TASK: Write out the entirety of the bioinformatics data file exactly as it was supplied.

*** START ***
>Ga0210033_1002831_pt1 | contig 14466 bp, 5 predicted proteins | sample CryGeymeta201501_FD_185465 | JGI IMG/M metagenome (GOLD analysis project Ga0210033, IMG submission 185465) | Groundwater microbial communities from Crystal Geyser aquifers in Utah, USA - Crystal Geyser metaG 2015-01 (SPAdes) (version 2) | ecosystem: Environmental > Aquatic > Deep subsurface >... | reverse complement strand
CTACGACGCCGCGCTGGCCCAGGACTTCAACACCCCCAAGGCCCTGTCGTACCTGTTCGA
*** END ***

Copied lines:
>Ga0210033_1002831_pt1 | contig 14466 bp, 5 predicted proteins | sample CryGeymeta201501_FD_185465 | JGI IMG/M metagenome (GOLD analysis project Ga0210033, IMG submission 185465) | Groundwater microbial communities from Crystal Geyser aquifers in Utah, USA - Crystal Geyser metaG 2015-01 (SPAdes) (version 2) | ecosystem: Environmental > Aquatic > Deep subsurface >... | reverse complement strand
CTACGACGCCGCGCTGGCCCAGGACTTCAACACCCCCAAGGCCCTGTCGTACCTGTTCGA